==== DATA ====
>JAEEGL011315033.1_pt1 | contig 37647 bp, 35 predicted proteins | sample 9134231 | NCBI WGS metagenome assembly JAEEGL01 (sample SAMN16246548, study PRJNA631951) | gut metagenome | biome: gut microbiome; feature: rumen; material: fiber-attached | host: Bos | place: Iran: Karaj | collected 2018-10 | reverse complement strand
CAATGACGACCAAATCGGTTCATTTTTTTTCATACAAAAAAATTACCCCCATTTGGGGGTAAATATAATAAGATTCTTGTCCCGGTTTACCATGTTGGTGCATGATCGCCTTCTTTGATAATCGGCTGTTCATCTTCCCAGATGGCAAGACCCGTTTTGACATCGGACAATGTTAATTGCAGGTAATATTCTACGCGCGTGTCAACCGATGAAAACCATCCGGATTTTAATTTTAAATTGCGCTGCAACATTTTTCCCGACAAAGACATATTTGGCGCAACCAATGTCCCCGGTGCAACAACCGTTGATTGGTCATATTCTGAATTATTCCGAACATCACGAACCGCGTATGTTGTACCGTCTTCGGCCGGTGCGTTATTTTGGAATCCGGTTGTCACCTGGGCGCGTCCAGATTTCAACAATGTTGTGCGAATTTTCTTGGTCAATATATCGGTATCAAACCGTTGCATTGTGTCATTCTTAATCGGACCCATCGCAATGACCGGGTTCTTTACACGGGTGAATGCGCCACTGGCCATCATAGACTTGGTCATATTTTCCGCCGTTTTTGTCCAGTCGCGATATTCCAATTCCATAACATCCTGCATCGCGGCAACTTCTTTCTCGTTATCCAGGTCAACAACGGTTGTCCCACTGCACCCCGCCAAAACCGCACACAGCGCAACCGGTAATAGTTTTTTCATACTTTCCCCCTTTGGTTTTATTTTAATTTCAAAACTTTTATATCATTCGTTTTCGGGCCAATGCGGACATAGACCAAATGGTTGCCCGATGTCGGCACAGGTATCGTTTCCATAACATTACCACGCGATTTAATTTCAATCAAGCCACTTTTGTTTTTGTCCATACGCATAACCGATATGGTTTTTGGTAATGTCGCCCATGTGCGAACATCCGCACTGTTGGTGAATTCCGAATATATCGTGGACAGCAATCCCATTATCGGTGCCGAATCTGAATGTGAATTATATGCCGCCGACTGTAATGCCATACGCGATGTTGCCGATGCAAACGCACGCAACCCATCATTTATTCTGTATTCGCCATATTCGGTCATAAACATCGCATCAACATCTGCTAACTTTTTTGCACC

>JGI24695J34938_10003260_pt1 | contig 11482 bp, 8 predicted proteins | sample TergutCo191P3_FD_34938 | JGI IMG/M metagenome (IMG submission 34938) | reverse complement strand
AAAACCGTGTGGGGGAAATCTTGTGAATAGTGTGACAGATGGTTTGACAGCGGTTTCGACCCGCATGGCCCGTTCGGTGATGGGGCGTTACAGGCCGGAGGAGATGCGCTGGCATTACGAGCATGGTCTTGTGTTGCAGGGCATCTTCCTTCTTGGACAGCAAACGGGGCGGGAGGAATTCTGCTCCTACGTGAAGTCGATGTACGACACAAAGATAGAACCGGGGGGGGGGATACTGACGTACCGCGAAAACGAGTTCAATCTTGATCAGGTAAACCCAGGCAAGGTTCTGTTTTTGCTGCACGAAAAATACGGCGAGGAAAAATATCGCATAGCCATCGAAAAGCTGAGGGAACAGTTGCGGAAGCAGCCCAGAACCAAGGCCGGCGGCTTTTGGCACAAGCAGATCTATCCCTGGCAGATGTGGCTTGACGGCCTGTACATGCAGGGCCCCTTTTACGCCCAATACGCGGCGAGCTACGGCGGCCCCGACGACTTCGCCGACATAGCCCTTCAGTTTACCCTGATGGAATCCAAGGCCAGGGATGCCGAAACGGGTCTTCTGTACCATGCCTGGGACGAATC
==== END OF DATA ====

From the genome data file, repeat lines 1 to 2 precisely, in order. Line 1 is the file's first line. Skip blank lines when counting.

>JAEEGL011315033.1_pt1 | contig 37647 bp, 35 predicted proteins | sample 9134231 | NCBI WGS metagenome assembly JAEEGL01 (sample SAMN16246548, study PRJNA631951) | gut metagenome | biome: gut microbiome; feature: rumen; material: fiber-attached | host: Bos | place: Iran: Karaj | collected 2018-10 | reverse complement strand
CAATGACGACCAAATCGGTTCATTTTTTTTCATACAAAAAAATTACCCCCATTTGGGGGTAAATATAATAAGATTCTTGTCCCGGTTTACCATGTTGGTGCATGATCGCCTTCTTTGATAATCGGCTGTTCATCTTCCCAGATGGCAAGACCCGTTTTGACATCGGACAATGTTAATTGCAGGTAATATTCTACGCGCGTGTCAACCGATGAAAACCATCCGGATTTTAATTTTAAATTGCGCTGCAACATTTTTCCCGACAAAGACATATTTGGCGCAACCAATGTCCCCGGTGCAACAACCGTTGATTGGTCATATTCTGAATTATTCCGAACATCACGAACCGCGTATGTTGTACCGTCTTCGGCCGGTGCGTTATTTTGGAATCCGGTTGTCACCTGGGCGCGTCCAGATTTCAACAATGTTGTGCGAATTTTCTTGGTCAATATATCGGTATCAAACCGTTGCATTGTGTCATTCTTAATCGGACCCATCGCAATGACCGGGTTCTTTACACGGGTGAATGCGCCACTGGCCATCATAGACTTGGTCATATTTTCCGCCGTTTTTGTCCAGTCGCGATATTCCAATTCCATAACATCCTGCATCGCGGCAACTTCTTTCTCGTTATCCAGGTCAACAACGGTTGTCCCACTGCACCCCGCCAAAACCGCACACAGCGCAACCGGTAATAGTTTTTTCATACTTTCCCCCTTTGGTTTTATTTTAATTTCAAAACTTTTATATCATTCGTTTTCGGGCCAATGCGGACATAGACCAAATGGTTGCCCGATGTCGGCACAGGTATCGTTTCCATAACATTACCACGCGATTTAATTTCAATCAAGCCACTTTTGTTTTTGTCCATACGCATAACCGATATGGTTTTTGGTAATGTCGCCCATGTGCGAACATCCGCACTGTTGGTGAATTCCGAATATATCGTGGACAGCAATCCCATTATCGGTGCCGAATCTGAATGTGAATTATATGCCGCCGACTGTAATGCCATACGCGATGTTGCCGATGCAAACGCACGCAACCCATCATTTATTCTGTATTCGCCATATTCGGTCATAAACATCGCATCAACATCTGCTAACTTTTTTGCACC